The first room the winners visit is a totally edible garden with flowers, mushrooms and a chocolate river. The winners also meet the Oompa Loompas, Wonka’s vertically-challenged, green-haired, orange-skinned helpers. Veruca Salt tells her daddy, “I want an Oompa Loompa right now” because she’s a snotty bitch, and you pretty much realize she is going to work your last nerve. However, it is Augustus Gloop who is the first to be eliminated from the tour when he falls into the chocolate river and gets sucked up in a large tube.
Still, the tour goes on. The winners and their chaperones visit magical room after magical room. They even go on a crazy boat road right out of a bad acid trip (it was the 1970s). Throughout the tour, the kids misbehave and are punished. Even Charlie gets up to some mischief. He and Grandpa Joe sneak into a room to try some Fizzy Lifting drinks, and start floating up towards a menacing whirling fan on the ceiling. Will they be beheaded? Fortunately, Charlie and Grandpa Joe find out belching will help them get their feet back on the ground, and they join the others on the tour.
At the end of the tour, only Charlie is left. However, Wonka finds out about the Fizzy Lifting drink fiasco, and he is pissed! He denies Charlie the ultimate prize because he defied the contract’s rules. Charlie turns to leave dejected, but not before he hands Wonka the Ultimate Gopstopper he swiped to give to Slugworth.
But all is not lost! Wonka turns to Charlie and tells him, “You won!” It turns out Slugworth is not rival and a spy; he’s actually one of Wonka’s employees and his name is Wilkinson. The Everlasting Gobstopper predicament was actually a test, and Charlie passed!
As the movie ends, Wonka leads Charlie and Grandpa Joe to the “Wonka-vator.” The Wonka-vator is an elevator that goes up, down and in all other directions. The Wonka-vator blasts through the factory’s ceiling and flies over the city below. It is at this time Wonka tells Charlie that the factory is his once Wonka retires.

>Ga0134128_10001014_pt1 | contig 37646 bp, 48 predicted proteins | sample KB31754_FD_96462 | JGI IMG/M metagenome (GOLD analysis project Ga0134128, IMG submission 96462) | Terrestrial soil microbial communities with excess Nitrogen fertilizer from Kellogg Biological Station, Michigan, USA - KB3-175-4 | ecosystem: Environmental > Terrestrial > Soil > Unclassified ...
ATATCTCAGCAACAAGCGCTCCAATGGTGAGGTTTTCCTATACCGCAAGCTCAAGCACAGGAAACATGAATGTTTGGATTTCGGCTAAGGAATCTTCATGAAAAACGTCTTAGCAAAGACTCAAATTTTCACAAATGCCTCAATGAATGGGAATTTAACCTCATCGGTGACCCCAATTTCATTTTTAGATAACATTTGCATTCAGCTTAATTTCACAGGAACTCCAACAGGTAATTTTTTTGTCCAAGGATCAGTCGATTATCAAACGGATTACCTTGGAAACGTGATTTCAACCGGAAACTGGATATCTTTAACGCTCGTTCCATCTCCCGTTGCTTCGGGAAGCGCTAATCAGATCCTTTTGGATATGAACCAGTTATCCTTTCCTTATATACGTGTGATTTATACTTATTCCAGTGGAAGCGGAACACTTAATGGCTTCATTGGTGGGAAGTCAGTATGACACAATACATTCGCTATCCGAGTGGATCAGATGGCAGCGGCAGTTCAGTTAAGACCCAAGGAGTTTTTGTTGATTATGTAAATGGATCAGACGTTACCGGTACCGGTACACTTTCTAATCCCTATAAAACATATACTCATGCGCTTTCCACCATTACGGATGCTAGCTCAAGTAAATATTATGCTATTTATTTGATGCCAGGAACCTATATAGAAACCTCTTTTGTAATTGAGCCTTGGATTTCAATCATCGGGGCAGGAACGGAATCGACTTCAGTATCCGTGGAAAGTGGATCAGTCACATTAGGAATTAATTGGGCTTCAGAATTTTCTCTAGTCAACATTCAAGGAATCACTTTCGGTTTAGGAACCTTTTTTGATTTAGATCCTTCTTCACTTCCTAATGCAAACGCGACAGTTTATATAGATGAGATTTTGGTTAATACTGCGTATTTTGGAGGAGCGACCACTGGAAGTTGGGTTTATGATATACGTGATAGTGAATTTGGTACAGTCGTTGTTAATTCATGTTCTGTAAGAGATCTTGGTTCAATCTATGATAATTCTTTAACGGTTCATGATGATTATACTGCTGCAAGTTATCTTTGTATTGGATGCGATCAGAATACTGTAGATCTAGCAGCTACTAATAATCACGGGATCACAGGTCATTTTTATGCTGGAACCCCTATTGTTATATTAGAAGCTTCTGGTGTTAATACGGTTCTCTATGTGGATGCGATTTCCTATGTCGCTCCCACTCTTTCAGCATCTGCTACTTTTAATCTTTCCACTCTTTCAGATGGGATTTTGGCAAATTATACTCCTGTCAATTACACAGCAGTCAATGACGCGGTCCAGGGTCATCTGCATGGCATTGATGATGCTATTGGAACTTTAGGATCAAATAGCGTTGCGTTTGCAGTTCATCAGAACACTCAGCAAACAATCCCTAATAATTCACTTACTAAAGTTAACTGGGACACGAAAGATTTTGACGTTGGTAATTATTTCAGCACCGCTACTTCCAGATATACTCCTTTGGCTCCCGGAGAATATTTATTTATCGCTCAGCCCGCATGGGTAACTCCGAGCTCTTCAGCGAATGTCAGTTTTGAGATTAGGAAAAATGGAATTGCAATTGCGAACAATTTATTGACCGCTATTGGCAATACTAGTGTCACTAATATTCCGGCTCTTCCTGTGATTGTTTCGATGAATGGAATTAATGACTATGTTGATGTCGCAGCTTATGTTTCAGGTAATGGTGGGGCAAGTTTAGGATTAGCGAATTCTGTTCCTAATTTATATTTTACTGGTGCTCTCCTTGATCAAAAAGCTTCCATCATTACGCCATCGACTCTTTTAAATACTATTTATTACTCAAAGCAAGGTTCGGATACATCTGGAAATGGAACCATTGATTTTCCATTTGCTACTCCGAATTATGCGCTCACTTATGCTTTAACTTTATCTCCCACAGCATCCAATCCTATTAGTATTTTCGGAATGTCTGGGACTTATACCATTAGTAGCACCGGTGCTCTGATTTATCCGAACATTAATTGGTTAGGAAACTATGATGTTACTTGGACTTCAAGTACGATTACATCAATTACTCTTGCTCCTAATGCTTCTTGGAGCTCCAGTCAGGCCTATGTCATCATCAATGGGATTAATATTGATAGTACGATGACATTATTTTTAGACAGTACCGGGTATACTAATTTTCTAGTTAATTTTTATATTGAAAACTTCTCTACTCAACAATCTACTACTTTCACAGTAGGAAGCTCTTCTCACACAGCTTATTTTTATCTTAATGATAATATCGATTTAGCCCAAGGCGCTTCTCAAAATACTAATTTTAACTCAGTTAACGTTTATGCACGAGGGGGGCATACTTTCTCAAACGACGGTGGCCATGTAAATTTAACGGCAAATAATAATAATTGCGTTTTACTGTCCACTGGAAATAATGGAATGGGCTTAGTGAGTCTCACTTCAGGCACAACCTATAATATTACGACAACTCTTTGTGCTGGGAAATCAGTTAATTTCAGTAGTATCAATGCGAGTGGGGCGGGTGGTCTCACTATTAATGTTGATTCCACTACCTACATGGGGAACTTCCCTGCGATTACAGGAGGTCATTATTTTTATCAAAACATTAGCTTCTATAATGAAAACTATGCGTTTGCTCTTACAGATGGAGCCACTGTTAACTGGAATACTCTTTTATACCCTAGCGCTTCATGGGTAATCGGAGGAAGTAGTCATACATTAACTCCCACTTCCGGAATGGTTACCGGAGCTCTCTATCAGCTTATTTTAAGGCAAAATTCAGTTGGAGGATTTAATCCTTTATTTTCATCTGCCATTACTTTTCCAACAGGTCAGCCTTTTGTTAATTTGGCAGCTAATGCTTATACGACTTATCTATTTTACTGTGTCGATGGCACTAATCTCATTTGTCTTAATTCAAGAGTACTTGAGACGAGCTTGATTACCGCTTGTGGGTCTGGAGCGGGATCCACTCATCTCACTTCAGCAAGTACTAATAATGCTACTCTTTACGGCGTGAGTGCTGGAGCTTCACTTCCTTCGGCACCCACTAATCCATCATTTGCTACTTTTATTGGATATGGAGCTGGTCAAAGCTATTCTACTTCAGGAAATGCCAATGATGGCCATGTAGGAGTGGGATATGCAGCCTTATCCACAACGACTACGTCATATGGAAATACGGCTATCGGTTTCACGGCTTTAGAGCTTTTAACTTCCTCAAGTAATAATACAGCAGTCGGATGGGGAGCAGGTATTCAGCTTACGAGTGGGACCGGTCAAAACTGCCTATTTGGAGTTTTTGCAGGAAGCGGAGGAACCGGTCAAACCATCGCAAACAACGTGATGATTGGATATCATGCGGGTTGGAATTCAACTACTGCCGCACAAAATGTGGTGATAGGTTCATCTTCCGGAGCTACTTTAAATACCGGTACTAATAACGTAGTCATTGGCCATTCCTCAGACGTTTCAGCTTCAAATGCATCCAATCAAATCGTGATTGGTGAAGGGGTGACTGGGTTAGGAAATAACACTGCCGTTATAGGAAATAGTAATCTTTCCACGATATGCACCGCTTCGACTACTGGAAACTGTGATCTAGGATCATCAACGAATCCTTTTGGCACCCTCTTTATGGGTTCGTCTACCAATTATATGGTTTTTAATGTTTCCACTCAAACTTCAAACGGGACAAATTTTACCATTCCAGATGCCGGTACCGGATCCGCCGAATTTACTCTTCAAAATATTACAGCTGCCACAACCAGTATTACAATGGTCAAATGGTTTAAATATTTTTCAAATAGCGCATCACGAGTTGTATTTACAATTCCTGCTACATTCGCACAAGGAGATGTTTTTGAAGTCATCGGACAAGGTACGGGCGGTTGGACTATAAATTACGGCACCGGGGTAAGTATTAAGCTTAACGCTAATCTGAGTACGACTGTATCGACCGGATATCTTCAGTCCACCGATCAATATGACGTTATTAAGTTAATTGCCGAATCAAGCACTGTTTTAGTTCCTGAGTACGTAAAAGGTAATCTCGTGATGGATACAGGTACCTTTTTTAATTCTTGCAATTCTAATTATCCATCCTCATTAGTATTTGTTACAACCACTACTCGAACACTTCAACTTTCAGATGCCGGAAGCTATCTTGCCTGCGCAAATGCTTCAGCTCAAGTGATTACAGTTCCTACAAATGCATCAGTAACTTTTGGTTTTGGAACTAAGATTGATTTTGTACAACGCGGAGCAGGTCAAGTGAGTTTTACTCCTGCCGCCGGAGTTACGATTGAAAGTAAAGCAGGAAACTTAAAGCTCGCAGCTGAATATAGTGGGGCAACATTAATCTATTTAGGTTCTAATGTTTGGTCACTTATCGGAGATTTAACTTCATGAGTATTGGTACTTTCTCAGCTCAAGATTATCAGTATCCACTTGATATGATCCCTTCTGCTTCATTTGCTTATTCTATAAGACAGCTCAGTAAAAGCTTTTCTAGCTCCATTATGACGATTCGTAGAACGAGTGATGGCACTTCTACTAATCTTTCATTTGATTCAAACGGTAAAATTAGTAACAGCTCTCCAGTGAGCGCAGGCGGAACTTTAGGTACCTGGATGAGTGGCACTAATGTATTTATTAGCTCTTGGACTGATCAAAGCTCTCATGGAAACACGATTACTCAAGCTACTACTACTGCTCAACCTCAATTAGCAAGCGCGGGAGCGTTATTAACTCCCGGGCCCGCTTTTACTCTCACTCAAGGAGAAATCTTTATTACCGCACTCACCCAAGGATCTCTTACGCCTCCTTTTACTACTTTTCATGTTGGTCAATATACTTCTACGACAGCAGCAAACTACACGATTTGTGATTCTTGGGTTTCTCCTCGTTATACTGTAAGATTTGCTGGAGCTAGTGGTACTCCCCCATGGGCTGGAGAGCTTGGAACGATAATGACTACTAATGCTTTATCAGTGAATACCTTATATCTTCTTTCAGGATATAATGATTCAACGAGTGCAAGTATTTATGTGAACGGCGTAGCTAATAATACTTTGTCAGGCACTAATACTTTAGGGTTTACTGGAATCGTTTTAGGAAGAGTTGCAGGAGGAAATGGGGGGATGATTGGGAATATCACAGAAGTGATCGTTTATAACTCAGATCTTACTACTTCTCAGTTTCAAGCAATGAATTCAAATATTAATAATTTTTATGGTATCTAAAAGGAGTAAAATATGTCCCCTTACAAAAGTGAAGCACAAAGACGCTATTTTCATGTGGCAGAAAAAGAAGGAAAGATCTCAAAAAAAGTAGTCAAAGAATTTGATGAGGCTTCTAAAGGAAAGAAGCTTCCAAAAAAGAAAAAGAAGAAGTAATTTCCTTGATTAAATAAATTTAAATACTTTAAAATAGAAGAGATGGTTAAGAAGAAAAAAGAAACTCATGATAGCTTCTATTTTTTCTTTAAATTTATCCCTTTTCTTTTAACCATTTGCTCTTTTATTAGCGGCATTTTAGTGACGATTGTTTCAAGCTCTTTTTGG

I loved Willy Wonka and the Chocolate Factory as a kid, but I saw it again as an adult and I loved it even more. There is something so subversive about it, but at the end the good kid wins out. Sure, Charlie isn’t perfect but his heart is in the right place. And the bad kids are punished which totally fills me with schadenfreude. Jeff Gordinier even covers this in his book X Saves the World: How Generation X Got the Shaft but Can Still Keep from Everything Sucking.
Willy Wonka and the Chocolate Factory was later remade in 2005 and starred Johnny Depp; but to me, Gene Wilder owns the role of Willy Wonka.
And while doing research for this piece I found out some interesting trivia. Julie Dawn Cole (Veruca Salt) and Denise Nickerson (Violet Beauregard) totally crushed on Peter Ostrum. I can’t say I blame them. He was adorable. And speaking of Peter Ostrum, Charlie Bucket was his first and last film role. He’s now a veterinarian.
What else? The flower-shaped cup Willy Wonka drinks from in an early scene was made from wax (ew). However, many of the props found on the set like the giant mushrooms were edible. Jean Stapleton was slated to play Mike TeeVee’s mom but had to back out due to another acting role. You probably know her best as Edith Bunker from the 1970s classic TV show All in the Family. And Julie Dawn Cole admits to hating chocolate!
I don’t have kids, but I do have a niece and nephew. And I’d love to share Willy Wonka and the Chocolate Factory with them. And I bet there are a lot of Gen X parents and aunties and uncles who have done just that.